Three books, Folktales from Igboland Vol One, Ilu Na Gwa m Gwa m Gwa m Ka Ha Di Nfe, Nke Mbu; and Akuko Ifo Si Nala Igbo, Nke Mbu, authored by Dame May Ikokwu were launched to protect the Igbo language, culture and tradition from extinction. The books were reviewed by a former federal permanent secretary and Pioneer Commissioner for Nigeria to ECOWAS, Adaoha Okuosa in 2014.
The muse was the slide of Igbo culture, traditions and language into extinction.
The author urged Igbo people to speak their language and borrow vocabularies from other cultures and spell them in their Igbo way. She voiced concern that universities have started dropping Igbo because of a lack of teachers while people don’t care about studying Igbo because they feel there will be no jobs for them after graduation.
Early 2021, the United States Agency for States Department (USAID), announced that it has taken a bold step towards saving Igbo and other indigenous Nigerian languages from going into extinction.
The Executive Director, National Institute for Nigerian Languages, Professor Emejulu Obiajulu, in a meeting with a USAID delegation to hand over copies of Igbo Early Grade Reading Materials to the Abia Government, noted with concern that though Igbo language might not die completely, it could be compromised, mutilated and reduced to mere pidgin if no conscious efforts were made to promote the use of the language among the younger Igbo generation.
UNESCO has classified Igbo as an endangered language that risks possible extinction by the end of the 21st century. It says that many Igbo speakers are shifting to languages like English because it’s the international language of business, diplomacy, and technology.
Also in 2021, the Vice Chancellor, Nnamdi Azikiwe University, Awka, Professor Charles Esimone, has urged stakeholders in the South-east to rally support to revive the dying Igbo language.
Esimone decried the trend in the Igbo society where speaking English language has become a status symbol, noting that the trend was harmful to the culture and tradition of the Igbo race.
Prof. Chinyere Stella Okunna of the Mass Communication Department of UNIZIK, advocated reintroduction of Igbo cultural festivals and carnivals in primary and secondary schools, as well as correction of all the anglicised Igbo towns to their proper names.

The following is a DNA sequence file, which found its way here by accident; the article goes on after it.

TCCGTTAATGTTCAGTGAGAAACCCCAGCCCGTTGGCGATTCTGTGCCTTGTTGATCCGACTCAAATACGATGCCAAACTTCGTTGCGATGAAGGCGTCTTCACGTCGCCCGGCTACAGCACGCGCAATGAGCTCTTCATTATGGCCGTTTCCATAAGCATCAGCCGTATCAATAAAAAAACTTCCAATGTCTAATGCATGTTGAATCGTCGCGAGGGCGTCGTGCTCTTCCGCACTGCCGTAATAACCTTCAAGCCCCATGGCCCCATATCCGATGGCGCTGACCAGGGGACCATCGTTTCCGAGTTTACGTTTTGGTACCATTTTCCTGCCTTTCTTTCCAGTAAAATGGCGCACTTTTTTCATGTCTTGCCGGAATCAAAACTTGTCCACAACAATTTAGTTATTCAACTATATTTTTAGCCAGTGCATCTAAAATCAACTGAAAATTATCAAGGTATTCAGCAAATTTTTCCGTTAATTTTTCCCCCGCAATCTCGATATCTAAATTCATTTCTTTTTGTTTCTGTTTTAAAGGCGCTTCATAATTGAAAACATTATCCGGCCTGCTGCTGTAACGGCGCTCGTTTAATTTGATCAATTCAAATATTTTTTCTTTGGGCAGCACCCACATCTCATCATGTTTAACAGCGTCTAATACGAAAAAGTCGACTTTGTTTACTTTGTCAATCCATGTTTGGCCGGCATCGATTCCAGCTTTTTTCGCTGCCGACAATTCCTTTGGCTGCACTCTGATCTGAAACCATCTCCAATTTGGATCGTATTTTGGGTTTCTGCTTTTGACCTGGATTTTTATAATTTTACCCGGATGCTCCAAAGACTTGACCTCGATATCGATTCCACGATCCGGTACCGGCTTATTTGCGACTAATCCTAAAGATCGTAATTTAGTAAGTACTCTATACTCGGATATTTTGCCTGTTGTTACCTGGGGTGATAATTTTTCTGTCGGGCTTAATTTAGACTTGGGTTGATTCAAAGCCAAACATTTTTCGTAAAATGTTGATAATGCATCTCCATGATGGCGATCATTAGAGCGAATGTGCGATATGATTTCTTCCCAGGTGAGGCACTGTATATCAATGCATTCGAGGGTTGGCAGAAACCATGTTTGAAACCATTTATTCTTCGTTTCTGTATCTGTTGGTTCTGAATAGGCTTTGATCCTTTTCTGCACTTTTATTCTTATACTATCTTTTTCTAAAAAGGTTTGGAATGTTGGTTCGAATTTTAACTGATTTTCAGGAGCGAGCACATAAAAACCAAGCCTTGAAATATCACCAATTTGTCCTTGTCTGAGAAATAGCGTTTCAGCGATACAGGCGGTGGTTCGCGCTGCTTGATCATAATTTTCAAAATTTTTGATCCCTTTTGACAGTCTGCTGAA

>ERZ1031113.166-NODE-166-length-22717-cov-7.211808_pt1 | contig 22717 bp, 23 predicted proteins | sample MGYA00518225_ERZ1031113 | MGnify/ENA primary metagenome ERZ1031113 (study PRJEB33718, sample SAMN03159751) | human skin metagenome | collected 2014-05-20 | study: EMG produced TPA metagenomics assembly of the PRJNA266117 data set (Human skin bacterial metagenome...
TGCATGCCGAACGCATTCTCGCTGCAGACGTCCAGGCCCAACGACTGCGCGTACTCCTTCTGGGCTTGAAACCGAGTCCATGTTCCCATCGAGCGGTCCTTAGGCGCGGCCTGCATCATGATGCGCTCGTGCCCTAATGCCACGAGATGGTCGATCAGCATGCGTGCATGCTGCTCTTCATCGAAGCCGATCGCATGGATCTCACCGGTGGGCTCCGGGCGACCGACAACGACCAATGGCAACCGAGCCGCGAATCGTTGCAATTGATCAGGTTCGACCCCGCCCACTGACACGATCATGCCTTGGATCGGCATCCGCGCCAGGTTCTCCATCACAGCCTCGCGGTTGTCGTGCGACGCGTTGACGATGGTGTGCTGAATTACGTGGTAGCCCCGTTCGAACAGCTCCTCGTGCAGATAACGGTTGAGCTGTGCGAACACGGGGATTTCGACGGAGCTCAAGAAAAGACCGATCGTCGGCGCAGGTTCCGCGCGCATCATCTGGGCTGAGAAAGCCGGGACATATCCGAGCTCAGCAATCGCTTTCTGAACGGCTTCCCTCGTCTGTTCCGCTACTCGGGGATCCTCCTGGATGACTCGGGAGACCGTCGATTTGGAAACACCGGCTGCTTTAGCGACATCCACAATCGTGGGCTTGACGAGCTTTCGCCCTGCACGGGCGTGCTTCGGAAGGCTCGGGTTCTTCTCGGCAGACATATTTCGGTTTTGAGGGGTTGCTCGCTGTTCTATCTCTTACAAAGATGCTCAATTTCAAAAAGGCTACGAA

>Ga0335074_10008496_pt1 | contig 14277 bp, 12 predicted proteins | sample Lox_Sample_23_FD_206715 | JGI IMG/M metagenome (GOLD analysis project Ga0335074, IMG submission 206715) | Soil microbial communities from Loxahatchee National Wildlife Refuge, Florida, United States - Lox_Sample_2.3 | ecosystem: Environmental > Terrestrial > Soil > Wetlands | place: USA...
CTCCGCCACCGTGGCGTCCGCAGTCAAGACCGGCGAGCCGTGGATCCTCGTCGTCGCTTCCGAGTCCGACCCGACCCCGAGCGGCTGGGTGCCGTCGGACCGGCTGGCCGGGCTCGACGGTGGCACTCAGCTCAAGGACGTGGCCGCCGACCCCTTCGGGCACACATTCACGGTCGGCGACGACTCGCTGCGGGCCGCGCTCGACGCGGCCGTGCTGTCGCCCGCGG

At the tail end of 2021, Igbo group, Imechi Afo, pledged to continue to work towards the promotion of Igbo language and culture.
In an occasion to announce the intending efforts, Chief Iyke Ezeh said, “all we aim at is to keep our language alive. We noticed that the language is dying and our culture is diminishing.”
If you are a tourist and visited Igbo towns across Southeast Nigeria, you will notice a decline in several aspects of the Igbo culture – assuming you knew more than you now see. The Igbo language is hardly spoken without frequent code-mixing, and there is sometimes preference for pidgin English. It may bring up your BP levels knowing that the Igbo language is the culture’s most important feature, and both cannot exist without the other.
Beliefs, customs, morals, history, values of a society represents it’s culture. The art, myths, stories, folklores, songs are an embodiment of culture. Language is the only tool used to preserve these. If the language goes, all these information goes with it. I mean, it’s already happening. What aspects of the Igbo culture can millennials and Gen Z claim to know and pass on to the next generation?
Ṇ́dị́ Ìgbò – apologies if spelt wrongly – the conversation should be bringing back what has already been lost. There have been calls to use indigenous languages for textbooks on Mathematics, Agriculture, Biology, Literature, etc, so as to preserve the language, but have been thrown out for the most basic political reasons.
We can have Nwanyi Ocha – now a Nigerian by marriage – promote Igbo cultural aspects using her social channels and appreciate her efforts. With over 54,000 followers on Instagram and 190,000 on Facebook, people look out to read her new posts on social media.
Ijemma Onwuzulike, founded an Igbo API – the first African Language API focused on making the Igbo language accessible to the world. Nkọwa okwu, built on top of the API, is an online, open-source Igbo-English dictionary app and learning platform that allows users to search for words in Igbo and English.
Sugabelly, real name Lotanna Igwe Odunze, invented the Ndebe writing system – a formulaic syllabic writing system for Igbo that looks the same to everyone, but sounds completely different when read by Igbo people of different dialects. Sugabelly, on her blog, says, “it is my contribution to the cultural progress of my people, and an intangible cultural inheritance help our language blossom for posterity.”
Focus please. Let’s preserve the culture first, then eradicate tribalism, and racism in the process.
Omoleye Omoruyi… an apprentice web/game developer, novelist, sensitive to happenings in the world. Meet him @Lord_rickie on Twitter/Instagram